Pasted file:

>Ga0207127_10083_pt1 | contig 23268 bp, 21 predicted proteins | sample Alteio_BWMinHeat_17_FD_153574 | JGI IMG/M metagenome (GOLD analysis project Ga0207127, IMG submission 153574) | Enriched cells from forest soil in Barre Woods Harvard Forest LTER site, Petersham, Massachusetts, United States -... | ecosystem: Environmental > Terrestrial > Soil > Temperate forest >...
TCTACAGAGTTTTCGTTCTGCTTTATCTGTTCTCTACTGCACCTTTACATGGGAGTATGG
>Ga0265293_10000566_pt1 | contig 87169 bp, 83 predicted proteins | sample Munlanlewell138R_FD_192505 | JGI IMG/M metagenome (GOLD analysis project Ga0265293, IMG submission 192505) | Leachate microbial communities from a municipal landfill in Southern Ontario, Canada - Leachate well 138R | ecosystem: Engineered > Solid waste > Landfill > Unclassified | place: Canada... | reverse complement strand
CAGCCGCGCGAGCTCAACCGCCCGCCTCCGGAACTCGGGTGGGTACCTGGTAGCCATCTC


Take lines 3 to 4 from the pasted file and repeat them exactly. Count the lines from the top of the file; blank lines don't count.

>Ga0265293_10000566_pt1 | contig 87169 bp, 83 predicted proteins | sample Munlanlewell138R_FD_192505 | JGI IMG/M metagenome (GOLD analysis project Ga0265293, IMG submission 192505) | Leachate microbial communities from a municipal landfill in Southern Ontario, Canada - Leachate well 138R | ecosystem: Engineered > Solid waste > Landfill > Unclassified | place: Canada... | reverse complement strand
CAGCCGCGCGAGCTCAACCGCCCGCCTCCGGAACTCGGGTGGGTACCTGGTAGCCATCTC